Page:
Single-use plastic bags are steadily being ditched around the globe, with Tanzania the latest in a list of 91 to bring in some form of plastic bag ban.

In another move away from plastic, some supermarkets are experimenting with selling food without any packaging at all. For 11 weeks, one supermarket of the British chain Waitrose will do just that - encouraging customers to bring their own containers to fill up on everything from beer to frozen fruit.

Waitrose is running the pilot scheme at its Oxford branch until August 18, to test concepts that the retailer says could "save thousands of tonnes of packaging and plastic".

The Refill Zones offer 28 products including pasta, rice and grains, as well as beer, wine and coffee.

Image: Waitrose & Partners

Customers weigh their empty container on a scale and print a ticket with a barcode. Once they have filled it with the chosen product, the customer scans the barcode and weighs the container again - and a second ticket is issued, with the price of the product minus the weight of the container.

Customers can also refill reusable containers of household cleaning fluids - with the Ecover brand of detergent and washing up liquid priced £1 ($1.27) cheaper than the bottled versions.

“This test will take our efforts to a whole new level as we help the growing number of customers who want to shop in a more sustainable way,” says Tor Harris, Head of Corporate Social Responsibility at Waitrose & Partners, which is aiming to make all of its own-brand packaging either reusable or compostable by 2023.

Growing trend

Refillable schemes are being piloted by 40 retailers worldwide according to the Ellen McArthur Foundation as pressure mounts on businesses to eliminate plastic packaging.

Globally, more than 350 companies have signed up to the New Plastics Economy Global Commitment, part of an initiative launched by the Ellen MacArthur Foundation and the World Economic Forum.

What's the World Economic Forum doing about the ocean?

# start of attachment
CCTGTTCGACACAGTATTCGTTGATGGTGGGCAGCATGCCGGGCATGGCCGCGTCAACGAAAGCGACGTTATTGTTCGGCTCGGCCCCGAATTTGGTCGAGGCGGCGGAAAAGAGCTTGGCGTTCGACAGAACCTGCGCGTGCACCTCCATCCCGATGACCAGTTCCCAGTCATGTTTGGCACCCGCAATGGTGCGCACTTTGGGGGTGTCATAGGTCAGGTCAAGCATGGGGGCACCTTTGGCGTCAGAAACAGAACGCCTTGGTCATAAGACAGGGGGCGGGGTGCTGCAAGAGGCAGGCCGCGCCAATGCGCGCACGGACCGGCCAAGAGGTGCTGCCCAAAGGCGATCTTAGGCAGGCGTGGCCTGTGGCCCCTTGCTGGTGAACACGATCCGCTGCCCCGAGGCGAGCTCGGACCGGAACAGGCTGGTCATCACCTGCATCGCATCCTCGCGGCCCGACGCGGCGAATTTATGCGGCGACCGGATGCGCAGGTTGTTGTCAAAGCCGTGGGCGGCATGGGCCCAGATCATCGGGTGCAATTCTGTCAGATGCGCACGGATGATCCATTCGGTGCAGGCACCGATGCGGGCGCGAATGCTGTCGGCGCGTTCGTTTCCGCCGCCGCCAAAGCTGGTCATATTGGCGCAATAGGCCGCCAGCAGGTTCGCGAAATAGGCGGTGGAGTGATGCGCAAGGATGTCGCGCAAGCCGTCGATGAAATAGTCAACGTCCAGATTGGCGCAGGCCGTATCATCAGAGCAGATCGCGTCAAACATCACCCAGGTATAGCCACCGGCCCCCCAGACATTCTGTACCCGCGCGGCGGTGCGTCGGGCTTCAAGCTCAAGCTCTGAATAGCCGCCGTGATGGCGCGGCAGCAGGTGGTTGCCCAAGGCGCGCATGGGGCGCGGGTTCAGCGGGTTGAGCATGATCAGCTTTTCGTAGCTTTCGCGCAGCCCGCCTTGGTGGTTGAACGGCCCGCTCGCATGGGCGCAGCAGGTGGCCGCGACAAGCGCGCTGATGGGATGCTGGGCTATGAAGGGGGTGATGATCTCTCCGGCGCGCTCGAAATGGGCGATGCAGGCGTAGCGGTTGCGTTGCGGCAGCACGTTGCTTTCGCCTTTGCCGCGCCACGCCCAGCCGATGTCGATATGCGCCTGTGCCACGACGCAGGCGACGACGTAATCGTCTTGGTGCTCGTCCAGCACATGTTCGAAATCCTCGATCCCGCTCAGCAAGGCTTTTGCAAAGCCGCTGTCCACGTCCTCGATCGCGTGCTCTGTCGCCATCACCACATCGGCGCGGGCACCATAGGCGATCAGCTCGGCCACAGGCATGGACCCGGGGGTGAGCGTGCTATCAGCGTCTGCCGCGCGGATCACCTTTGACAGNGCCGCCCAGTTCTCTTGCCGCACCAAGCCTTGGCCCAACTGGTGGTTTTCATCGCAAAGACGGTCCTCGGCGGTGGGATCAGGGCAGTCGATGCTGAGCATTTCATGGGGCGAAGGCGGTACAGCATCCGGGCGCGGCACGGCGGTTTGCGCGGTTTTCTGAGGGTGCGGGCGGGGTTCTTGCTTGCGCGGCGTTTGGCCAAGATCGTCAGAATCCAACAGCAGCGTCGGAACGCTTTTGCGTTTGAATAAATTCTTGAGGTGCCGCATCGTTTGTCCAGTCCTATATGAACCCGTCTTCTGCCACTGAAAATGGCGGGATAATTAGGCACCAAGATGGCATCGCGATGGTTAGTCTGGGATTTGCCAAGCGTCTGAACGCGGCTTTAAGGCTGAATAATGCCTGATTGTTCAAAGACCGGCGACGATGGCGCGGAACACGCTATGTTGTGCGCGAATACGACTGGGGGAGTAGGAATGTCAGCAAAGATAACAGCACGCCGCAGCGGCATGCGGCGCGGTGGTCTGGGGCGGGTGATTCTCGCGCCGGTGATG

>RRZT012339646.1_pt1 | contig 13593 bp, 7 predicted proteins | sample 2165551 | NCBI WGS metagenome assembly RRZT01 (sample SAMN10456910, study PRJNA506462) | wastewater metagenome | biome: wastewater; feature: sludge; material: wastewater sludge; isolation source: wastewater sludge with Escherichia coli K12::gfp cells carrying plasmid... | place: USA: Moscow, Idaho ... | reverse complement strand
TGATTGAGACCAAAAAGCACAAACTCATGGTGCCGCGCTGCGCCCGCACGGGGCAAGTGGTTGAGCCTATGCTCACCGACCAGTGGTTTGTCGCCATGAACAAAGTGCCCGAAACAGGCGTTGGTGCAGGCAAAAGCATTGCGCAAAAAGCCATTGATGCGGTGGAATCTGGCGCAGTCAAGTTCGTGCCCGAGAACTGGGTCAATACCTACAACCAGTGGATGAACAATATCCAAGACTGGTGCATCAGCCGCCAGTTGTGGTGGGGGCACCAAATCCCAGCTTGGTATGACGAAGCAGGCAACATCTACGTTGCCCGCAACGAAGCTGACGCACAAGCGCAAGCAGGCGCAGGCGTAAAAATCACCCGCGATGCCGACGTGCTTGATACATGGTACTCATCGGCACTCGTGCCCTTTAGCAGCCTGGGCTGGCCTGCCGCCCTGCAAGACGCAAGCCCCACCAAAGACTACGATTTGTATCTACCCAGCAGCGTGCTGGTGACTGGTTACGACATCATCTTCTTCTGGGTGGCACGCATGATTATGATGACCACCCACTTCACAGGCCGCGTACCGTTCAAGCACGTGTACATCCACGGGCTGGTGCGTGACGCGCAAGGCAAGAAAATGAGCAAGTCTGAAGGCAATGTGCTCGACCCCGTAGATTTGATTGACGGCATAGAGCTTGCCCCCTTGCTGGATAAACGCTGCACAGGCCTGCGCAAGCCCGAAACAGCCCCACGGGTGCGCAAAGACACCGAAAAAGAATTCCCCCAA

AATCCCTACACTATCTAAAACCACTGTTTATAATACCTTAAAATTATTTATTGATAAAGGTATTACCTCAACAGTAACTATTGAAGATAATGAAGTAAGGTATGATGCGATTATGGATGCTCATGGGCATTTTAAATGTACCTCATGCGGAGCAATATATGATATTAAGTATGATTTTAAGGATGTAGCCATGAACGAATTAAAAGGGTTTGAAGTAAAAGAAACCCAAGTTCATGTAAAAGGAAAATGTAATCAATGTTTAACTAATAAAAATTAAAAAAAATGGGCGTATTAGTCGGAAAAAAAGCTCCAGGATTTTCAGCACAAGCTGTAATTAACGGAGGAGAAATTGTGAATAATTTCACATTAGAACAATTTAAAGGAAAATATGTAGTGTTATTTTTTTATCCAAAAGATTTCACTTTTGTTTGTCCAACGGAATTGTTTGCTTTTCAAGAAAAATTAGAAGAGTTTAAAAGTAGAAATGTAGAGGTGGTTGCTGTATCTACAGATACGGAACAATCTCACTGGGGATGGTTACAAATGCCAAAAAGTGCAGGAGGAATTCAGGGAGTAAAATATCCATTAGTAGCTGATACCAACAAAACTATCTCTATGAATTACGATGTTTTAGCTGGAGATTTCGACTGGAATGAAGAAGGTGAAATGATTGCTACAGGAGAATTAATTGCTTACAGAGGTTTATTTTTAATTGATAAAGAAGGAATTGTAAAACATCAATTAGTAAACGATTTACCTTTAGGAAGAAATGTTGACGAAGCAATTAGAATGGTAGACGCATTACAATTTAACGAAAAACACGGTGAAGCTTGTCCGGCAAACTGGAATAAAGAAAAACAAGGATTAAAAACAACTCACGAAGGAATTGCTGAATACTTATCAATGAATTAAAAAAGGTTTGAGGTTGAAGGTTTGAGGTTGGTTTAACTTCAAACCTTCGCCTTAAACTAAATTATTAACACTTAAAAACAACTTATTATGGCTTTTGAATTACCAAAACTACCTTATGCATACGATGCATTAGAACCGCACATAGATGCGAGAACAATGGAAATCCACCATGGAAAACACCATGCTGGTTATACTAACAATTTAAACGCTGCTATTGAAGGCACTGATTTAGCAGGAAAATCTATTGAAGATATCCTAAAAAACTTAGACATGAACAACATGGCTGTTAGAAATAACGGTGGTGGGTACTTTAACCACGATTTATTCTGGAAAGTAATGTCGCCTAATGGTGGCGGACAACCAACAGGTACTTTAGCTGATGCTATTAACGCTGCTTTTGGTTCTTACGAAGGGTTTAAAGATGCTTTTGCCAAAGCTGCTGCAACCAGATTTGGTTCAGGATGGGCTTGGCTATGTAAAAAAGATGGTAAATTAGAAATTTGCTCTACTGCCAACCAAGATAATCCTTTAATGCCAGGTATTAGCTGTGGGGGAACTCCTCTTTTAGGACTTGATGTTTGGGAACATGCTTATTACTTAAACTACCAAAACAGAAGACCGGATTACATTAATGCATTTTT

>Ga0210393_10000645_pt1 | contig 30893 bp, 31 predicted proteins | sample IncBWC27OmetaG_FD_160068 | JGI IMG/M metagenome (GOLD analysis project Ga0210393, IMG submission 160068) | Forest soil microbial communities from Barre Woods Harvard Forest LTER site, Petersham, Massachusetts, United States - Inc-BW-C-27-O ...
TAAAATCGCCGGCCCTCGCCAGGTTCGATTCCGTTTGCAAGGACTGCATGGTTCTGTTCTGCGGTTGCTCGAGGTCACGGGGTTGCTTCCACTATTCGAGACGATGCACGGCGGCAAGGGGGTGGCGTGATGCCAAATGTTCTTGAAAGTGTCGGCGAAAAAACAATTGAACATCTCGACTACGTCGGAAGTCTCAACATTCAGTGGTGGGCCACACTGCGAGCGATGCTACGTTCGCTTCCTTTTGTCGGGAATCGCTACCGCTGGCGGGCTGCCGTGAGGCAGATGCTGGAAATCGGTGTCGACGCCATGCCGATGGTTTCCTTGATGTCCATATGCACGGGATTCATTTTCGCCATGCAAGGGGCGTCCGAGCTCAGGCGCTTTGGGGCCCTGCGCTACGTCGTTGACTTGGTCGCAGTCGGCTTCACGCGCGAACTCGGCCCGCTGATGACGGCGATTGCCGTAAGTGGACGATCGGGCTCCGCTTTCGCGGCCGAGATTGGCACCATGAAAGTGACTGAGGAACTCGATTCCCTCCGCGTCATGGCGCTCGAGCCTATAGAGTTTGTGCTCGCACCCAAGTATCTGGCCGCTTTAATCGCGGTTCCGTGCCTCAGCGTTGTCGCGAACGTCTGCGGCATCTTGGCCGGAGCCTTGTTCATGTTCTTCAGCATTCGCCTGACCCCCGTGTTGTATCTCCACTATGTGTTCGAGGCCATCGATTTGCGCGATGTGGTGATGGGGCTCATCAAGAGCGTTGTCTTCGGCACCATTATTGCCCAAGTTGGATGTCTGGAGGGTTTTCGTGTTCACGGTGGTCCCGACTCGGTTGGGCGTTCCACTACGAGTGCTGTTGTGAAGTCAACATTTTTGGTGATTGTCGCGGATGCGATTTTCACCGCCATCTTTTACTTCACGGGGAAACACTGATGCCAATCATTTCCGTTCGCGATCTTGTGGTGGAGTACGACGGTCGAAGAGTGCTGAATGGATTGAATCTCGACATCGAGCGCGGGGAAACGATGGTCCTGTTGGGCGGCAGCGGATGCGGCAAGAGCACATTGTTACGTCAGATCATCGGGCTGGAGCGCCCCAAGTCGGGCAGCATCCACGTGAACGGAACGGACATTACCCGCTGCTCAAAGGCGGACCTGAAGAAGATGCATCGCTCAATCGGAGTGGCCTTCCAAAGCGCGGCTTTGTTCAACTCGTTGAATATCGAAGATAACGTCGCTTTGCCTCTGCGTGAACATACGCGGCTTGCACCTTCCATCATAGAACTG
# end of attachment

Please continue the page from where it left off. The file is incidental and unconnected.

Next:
Our oceans cover 70% of the world’s surface and account for 80% of the planet’s biodiversity. We can't have a healthy future without healthy oceans - but they're more vulnerable than ever because of climate change and pollution.

Tackling the grave threats to our oceans means working with leaders across sectors, from business to government to academia.

The World Economic Forum, in collaboration with the World Resources Institute, convenes the Friends of Ocean Action, a coalition of leaders working together to protect the seas. From a programme with the Indonesian government to cut plastic waste entering the sea to a global plan to track illegal fishing, the Friends are pushing for new solutions.

Climate change is an inextricable part of the threat to our oceans, with rising temperatures and acidification disrupting fragile ecosystems. The Forum runs a number of initiatives to support the shift to a low-carbon economy, including hosting the Alliance of CEO Climate Leaders, who have cut emissions in their companies by 9%.

Is your organisation interested in working with the World Economic Forum? Find out more here.

Signatories have pledged to stop plastic waste and pollution at source by applying 'circular economy' principles and to increase recycled content in packaging to an average of 25% by 2025, compared with the current global average of just 2%.

The firms have also committed to end the use of unnecessary plastic, including PVC, single-use plastic straws and carrier bags, many as early as the end of this year. Major companies including Carrefour, Nestlé, Coca-Cola, and Unilever are also publishing their annual plastic packaging volumes for the first time.